Monday, November 28, 2011

The Ultimate Betrayal

Whenever there is betrayal in a relationship, the world often seems as though it is collapsing around us.

Nobody wants to hurt. And in most relationships, especially those where the attachment between the parties is not yet secure, there is always an initial fear of being cheated on. I know couples who have put a stop to or sabotaged their relationship for years out of this fear of being cheated on. It seems these couples preempt betrayal even though it has not taken place (and perhaps never will). Yet they are so crippled by the fear of betrayal that they will, out of anxiety and insecurity, inject toxins in their otherwise harmonious relationship.
Luckily this fear diminishes over time with a secure, happy relationship. But it takes time. 

The interesting thing about this fear and with many fears, including that of being handicapped, is that they are actually irrational. No one has ever died from betrayal.

Such fears undermine the human spirit. Yes, at a psychological level, these fears point to insecurities and an inability to cope with any ego-threat. One must rise above perceived ego-threats or one is soon at the mercy of so many events in life. Developing self-esteem is very important for dealing with such fears but so too is conceiving the strength of the human spirit.  

One must trust in the human spirit and its ability to overcome setbacks. Studies suggest that people who have suffered an accident and became handicapped showed more resilience and turned out happier than they ever thought they could be when envisaging any handicap. Similarly, people who have felt betrayed and heart-broken by a past relationship erroneously believe, at the time that their depressed state will continue with them for years and that they will never be able to love or trust again. 
But this is not the case.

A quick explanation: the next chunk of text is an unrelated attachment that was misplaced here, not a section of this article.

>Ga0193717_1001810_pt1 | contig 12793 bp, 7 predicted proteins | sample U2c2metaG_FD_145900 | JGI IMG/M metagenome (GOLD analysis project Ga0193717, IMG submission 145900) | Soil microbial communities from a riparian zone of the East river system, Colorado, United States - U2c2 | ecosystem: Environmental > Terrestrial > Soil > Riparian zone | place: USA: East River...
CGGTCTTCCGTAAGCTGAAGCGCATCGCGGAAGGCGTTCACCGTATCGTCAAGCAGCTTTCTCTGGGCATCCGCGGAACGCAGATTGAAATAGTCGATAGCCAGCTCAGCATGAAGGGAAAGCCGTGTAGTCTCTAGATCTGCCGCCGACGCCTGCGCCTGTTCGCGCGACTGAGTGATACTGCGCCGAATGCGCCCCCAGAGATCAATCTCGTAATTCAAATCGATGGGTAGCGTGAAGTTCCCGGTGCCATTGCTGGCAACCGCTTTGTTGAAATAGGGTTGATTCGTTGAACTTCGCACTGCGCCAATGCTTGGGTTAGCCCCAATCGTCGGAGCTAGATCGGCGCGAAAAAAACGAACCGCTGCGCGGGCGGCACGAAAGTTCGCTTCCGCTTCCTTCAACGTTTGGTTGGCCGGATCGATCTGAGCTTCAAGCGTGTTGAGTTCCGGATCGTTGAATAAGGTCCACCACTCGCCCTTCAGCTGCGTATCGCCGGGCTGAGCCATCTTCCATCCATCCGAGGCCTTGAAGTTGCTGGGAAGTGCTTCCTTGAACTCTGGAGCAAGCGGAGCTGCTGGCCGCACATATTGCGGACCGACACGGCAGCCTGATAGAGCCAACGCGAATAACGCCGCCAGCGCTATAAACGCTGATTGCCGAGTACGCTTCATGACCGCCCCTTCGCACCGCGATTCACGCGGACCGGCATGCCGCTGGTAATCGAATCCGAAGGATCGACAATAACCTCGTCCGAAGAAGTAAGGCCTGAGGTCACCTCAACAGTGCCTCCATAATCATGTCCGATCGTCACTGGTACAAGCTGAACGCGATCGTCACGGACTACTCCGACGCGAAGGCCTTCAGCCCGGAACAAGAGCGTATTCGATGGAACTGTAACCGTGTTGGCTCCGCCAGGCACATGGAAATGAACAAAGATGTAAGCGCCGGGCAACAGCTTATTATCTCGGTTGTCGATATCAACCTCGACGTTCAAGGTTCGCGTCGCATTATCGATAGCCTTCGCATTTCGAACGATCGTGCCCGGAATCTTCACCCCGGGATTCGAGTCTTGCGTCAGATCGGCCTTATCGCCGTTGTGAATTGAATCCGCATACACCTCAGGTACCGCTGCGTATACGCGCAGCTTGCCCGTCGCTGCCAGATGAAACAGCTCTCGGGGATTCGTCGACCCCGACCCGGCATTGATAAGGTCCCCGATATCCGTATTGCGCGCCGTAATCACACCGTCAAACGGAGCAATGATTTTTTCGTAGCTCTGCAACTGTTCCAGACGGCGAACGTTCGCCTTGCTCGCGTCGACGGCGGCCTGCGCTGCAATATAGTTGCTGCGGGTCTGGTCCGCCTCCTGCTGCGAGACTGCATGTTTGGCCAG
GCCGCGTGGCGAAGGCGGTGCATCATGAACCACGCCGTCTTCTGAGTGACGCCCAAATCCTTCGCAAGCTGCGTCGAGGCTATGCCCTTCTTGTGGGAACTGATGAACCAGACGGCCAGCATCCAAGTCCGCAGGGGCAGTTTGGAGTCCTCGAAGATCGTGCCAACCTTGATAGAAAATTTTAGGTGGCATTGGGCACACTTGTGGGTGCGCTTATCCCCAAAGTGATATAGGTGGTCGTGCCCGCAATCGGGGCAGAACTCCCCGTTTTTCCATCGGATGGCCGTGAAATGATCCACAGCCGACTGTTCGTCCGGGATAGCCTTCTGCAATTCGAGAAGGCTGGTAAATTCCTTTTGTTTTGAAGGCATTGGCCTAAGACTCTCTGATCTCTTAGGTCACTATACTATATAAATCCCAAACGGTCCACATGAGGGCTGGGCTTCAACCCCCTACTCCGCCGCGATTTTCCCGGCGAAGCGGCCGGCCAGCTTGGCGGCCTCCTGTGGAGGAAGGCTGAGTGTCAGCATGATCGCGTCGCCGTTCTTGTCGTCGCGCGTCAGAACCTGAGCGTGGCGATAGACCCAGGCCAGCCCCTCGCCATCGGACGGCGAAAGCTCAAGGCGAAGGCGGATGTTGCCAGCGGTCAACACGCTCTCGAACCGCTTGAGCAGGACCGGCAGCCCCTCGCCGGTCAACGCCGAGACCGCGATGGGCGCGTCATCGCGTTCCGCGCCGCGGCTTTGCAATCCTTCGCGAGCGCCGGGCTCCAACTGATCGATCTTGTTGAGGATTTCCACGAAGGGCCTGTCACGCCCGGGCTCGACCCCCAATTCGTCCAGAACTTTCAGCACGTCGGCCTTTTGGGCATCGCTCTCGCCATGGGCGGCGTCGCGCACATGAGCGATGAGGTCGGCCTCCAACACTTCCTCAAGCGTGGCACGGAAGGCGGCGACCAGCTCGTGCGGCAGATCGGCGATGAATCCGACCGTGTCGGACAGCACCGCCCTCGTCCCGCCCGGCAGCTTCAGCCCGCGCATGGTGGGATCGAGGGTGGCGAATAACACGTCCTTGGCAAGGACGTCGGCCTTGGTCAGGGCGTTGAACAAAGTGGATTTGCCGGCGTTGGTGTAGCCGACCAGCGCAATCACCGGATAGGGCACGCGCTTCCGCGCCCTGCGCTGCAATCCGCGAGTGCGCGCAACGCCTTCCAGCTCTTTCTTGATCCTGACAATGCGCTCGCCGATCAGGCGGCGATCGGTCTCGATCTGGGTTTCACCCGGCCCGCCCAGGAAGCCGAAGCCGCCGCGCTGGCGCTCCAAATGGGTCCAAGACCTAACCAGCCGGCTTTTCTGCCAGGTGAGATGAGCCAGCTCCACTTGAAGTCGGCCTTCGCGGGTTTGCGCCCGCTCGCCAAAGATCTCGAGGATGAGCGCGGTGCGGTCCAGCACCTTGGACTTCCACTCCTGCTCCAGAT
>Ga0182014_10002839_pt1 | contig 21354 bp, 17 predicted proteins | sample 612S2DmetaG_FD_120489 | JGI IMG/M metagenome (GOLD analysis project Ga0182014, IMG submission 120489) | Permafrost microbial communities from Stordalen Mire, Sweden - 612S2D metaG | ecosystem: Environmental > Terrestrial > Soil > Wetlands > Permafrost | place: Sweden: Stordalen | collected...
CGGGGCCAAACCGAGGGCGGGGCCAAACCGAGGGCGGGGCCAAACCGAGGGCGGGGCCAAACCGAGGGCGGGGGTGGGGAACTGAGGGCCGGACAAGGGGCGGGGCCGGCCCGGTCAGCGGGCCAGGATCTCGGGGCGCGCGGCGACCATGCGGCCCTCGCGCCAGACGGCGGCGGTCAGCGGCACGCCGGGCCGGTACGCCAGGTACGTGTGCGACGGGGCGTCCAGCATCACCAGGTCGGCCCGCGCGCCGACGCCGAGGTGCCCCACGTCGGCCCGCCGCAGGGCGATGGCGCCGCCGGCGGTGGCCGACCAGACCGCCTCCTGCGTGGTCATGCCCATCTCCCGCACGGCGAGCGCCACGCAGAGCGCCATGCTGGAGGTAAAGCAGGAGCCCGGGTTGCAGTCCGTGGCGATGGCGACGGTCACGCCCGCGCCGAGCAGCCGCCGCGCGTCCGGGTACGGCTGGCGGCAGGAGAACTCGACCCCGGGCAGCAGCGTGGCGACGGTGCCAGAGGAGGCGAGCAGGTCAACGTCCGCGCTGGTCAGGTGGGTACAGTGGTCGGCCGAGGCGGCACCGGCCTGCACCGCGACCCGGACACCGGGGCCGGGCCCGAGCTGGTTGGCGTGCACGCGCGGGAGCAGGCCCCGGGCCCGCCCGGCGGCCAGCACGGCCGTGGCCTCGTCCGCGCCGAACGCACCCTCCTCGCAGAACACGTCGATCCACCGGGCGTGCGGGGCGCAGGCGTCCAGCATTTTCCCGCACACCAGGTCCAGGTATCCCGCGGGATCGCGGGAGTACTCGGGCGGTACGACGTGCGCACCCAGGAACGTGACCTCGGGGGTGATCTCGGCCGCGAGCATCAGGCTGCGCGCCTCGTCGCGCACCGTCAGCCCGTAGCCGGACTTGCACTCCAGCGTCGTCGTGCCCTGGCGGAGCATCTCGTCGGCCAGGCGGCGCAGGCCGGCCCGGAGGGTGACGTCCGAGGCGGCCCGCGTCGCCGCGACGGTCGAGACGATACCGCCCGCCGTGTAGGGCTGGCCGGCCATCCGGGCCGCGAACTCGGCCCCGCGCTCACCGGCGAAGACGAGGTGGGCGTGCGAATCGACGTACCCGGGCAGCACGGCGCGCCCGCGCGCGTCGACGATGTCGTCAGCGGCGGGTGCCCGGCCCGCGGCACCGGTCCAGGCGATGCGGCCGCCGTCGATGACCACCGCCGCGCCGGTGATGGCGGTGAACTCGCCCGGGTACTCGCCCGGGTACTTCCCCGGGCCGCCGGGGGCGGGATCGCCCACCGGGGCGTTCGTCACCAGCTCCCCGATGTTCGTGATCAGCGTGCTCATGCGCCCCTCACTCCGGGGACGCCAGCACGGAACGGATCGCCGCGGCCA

It is surprising too, how the weakest, most defenceless human can in fact overcome betrayal. Let me tell you a story...

I have suffered the ultimate betrayal. No. None of my partners have cheated on me. And no, for the most part, my friends have not broken my trust.

The ultimate betrayal came for me as a ten months old baby when I was abandoned by my mother. 

Now I say 'abandoned' because technically, from the point of view of baby Laura, that is what it was. I must have felt terrible as I burst into yet another colic fit, wondering where my mum was. It was clear that she was no longer there for me.
This is not the place to dwell on the reasons she let me go but needless to say, my happiness and comfort were very much a priority and I was well cared for where I was.

Unfortunately at this age, one does not know 'what is good'.  If one were to ask a child then, 'what is good',  is to be with mum.

From eight months, I would have already entered that phase developmental psychologists describe as an important emotional attachment phase.  This means I knew who my mother was. I had begun walking and so I recognised her and I was probably emotionally attached to her.  As a result, any feelings of betrayal I would have had were more pronounced than if our separation had occurred much earlier. Consider also that as a ten month old baby, I was still in the trust vs. mistrust phase described by Erikson and betrayal during this phase is damaging to trust, perhaps more so than at any part of adult life.

So enough of the psychology...I was sent away to live for two years with my grandmother, my Mamy. During that time, I believe I was happy. The proof, was that I am strongly attached to my grandmother even now.

My second birthday in my Mamy's arms, France

But what is disturbing is that when I was separated from my grandmother to be reunited with my mum, I did not recognise my mum.
It turned out that I had become so attached to my grandmother that this second separation from a caregiver also had a terrible impact on me.

I had nightmares. I was constantly afraid. I had screaming fits at night. And I was convinced that my 'new' mum was an evil witch.